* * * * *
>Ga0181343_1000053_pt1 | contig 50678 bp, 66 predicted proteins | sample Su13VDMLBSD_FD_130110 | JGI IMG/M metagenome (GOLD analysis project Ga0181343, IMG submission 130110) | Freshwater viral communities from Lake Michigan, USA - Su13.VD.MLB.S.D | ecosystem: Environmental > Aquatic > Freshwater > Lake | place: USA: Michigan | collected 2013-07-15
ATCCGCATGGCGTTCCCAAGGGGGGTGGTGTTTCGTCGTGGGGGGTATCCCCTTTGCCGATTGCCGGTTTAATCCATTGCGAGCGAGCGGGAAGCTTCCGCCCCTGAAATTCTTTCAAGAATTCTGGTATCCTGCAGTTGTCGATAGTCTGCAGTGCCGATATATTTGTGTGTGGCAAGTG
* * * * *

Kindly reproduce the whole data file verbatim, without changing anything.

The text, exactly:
>Ga0181343_1000053_pt1 | contig 50678 bp, 66 predicted proteins | sample Su13VDMLBSD_FD_130110 | JGI IMG/M metagenome (GOLD analysis project Ga0181343, IMG submission 130110) | Freshwater viral communities from Lake Michigan, USA - Su13.VD.MLB.S.D | ecosystem: Environmental > Aquatic > Freshwater > Lake | place: USA: Michigan | collected 2013-07-15
ATCCGCATGGCGTTCCCAAGGGGGGTGGTGTTTCGTCGTGGGGGGTATCCCCTTTGCCGATTGCCGGTTTAATCCATTGCGAGCGAGCGGGAAGCTTCCGCCCCTGAAATTCTTTCAAGAATTCTGGTATCCTGCAGTTGTCGATAGTCTGCAGTGCCGATATATTTGTGTGTGGCAAGTG